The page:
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Verve Man
July 21, 2015

Drama Kings: Neil Bhoopalam

Text by Simone Louis. Photographs by Tejal Pandey. Conceptualised by Ashima Gupta. Styling by Chandni Bahri.

The actor talks to us about his theatre background and his love for acting

The critically commended artiste turned heads earlier this year following the release of his Bollywood film NH10, but it’s safe to say that Neil Bhoopalam’s roots are still firmly planted on stage. It’s been more than a decade since he made his theatre debut — one which set him on a course of noteworthy performances and rewarding opportunities. As a 19-year-old in Mumbai, he was navigating his way through the realm of radio jockeying when he heard that Atul Kumar was rehearsing for The Blue Mug at National College where he was a student. The aspiring actor auditioned for the new play that Kumar was directing and swiftly bagged the role. The production — called Voices — was his introduction to what he calls “the beautiful world of performances, theatre, art and life”.

Bhoopalam quickly made a name for himself with plays like Noises Off, Shiv Subramanium’s Clogged Arteries, The Merchant of Venice and Rajat Kapoor’s Hamlet the Clown Prince, even while testing new waters with a role in Britz — a BAFTA award-winning television series. The small screen turned out to be another gratifying domain for the actor, who was catapulted to household-name status with his portrayal of Aditya Singhania, a conscientious young politician, on the Indian television drama, 24. Still, he didn’t stop there. The extrovert has essayed complex characters on the silver screen too, in films like Shaitan, No One Killed Jessica, Bombay Talkies, Ungli and, earlier this year, NH10 alongside Anushka Sharma.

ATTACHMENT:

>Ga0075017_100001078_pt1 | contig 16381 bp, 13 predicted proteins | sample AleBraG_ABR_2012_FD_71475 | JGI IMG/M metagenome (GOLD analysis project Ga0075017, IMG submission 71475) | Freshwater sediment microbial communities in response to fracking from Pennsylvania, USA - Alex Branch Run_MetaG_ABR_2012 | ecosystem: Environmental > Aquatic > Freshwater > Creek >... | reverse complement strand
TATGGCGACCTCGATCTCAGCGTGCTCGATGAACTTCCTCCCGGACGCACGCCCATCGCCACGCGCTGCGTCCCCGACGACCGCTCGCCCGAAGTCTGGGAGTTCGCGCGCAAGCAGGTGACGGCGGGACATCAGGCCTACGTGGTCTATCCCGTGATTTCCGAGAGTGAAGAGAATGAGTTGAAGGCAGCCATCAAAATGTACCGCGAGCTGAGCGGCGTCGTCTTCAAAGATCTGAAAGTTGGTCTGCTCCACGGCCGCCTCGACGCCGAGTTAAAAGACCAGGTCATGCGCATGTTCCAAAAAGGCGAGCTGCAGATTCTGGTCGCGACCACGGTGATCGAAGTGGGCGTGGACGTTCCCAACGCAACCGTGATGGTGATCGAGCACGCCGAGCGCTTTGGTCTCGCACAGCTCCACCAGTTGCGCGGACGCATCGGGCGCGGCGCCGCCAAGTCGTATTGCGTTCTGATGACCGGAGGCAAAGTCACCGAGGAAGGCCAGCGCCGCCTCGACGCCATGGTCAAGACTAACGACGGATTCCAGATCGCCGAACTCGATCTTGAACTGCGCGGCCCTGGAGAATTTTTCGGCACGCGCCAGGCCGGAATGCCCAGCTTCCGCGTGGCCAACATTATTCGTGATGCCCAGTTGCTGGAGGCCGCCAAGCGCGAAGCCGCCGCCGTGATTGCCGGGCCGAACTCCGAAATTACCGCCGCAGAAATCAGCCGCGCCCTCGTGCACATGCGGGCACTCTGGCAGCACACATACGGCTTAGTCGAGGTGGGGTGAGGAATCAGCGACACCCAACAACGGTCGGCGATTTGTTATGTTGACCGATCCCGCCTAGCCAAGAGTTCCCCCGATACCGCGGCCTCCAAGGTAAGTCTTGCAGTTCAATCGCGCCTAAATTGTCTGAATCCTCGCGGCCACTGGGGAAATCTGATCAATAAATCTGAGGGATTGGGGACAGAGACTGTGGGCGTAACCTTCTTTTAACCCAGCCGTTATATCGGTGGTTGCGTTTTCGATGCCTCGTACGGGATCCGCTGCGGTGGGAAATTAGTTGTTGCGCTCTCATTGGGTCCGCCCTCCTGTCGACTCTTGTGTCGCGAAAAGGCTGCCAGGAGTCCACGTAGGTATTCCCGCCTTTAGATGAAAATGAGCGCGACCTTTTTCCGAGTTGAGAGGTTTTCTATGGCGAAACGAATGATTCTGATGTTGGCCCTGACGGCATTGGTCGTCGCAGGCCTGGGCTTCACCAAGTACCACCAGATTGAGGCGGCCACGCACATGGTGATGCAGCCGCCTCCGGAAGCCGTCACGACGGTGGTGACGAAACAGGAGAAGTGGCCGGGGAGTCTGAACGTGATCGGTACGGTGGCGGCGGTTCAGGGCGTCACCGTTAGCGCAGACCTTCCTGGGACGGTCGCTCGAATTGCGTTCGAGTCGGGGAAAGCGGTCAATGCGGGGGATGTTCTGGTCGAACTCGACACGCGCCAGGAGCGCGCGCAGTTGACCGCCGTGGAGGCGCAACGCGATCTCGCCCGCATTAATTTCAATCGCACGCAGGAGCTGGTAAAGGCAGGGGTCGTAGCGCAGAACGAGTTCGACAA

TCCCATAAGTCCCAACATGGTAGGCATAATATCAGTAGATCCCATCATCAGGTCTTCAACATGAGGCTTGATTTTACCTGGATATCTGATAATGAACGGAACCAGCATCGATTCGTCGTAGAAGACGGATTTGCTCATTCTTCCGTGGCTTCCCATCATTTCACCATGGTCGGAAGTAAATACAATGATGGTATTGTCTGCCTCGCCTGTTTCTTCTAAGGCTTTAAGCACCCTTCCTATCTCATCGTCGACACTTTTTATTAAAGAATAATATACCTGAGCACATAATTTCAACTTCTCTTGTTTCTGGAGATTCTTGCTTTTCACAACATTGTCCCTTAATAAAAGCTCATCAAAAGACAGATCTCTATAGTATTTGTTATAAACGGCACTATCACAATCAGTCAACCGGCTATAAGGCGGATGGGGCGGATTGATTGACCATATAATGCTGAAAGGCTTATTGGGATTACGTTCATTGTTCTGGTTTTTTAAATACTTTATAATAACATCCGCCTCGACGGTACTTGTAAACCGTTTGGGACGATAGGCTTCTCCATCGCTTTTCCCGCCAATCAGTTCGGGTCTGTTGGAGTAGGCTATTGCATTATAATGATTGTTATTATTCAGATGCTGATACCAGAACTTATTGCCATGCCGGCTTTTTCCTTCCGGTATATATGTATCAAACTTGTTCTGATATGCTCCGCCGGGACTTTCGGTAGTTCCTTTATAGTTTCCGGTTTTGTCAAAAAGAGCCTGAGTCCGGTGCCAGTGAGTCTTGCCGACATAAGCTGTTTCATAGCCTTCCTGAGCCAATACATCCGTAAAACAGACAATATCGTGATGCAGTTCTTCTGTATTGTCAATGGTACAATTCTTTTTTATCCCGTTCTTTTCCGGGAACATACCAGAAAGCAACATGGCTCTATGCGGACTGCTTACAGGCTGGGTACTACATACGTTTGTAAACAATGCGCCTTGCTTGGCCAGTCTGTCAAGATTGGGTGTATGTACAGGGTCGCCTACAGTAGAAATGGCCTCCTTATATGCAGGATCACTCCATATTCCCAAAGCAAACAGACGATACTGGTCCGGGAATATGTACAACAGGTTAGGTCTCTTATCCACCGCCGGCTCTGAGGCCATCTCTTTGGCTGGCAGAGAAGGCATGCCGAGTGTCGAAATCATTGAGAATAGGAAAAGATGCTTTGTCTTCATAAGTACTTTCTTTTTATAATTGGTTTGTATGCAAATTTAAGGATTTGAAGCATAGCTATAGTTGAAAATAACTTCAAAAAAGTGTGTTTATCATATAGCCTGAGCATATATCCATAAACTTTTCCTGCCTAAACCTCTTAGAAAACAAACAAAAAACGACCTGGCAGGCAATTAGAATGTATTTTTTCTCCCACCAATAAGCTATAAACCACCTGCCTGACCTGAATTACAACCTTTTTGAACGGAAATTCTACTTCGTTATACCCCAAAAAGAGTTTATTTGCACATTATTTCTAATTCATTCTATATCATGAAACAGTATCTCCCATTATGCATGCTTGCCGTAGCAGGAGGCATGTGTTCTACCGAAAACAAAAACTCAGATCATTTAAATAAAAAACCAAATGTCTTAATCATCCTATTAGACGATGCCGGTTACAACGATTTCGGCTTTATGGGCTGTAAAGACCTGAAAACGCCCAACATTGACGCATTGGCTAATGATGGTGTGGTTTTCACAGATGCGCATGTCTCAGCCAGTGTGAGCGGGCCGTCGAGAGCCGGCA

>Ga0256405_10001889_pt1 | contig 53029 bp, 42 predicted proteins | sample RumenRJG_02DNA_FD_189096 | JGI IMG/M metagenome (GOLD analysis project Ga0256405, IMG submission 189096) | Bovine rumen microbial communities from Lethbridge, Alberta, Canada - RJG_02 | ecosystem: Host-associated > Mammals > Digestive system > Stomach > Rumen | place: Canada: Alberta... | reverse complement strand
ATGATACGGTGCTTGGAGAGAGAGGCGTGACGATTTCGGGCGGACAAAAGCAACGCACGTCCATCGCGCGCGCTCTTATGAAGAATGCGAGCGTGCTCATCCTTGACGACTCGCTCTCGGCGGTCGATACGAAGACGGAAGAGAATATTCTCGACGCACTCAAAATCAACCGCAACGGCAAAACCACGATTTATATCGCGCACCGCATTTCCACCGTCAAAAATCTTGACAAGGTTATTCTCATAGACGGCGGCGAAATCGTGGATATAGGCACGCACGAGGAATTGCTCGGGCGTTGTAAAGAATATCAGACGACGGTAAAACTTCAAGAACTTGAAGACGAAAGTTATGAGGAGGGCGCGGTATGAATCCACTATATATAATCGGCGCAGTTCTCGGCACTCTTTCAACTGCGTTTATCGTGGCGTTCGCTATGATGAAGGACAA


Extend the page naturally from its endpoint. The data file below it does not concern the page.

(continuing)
At present, he is happy not having to choose between stage and screen, though he will admit that the best thing about performing on stage is the phenomenal energy of a live audience. He explains, “You can sense exactly how the show is going, through the responses of the audience — be they good or bad — which give you the ability to then tweak your performance to keep their attention.” And, theatre gives him some humorous experiences to cherish and relay. He laughs, “The funniest situation was at a One On One show at the NCPA — I had to kick an imaginary object and my shoe flew off and plummeted into the audience! Fortunately, no one was sitting in the spot it landed on.”

The intensely zealous performer believes in being a versatile entertainer, which isn’t surprising considering the mantra he lives by: “Our time on this planet is limited, so you’ve got to do as much as you can possibly do.” If not acting, he jokes that he would probably be a stripper, but right now, he’d really love to make a sci-fi film. “It may not be so much fun to shoot, but will be oh-so-much-fun to watch once the effects are in place.”

Bhoopalam is currently working on a new theatre piece called A Play On Death, directed by Kalki Koechlin, in addition to performing in The Merchant of Venice, One On One, and a play with BBC Radio. His theatre background, aside from teaching him valuable lessons and training him to succeed in other realms, has impacted his daily living. He explains, “You end up looking at your daily life like scenes in a script. It’s very entertaining, at least in my head!”

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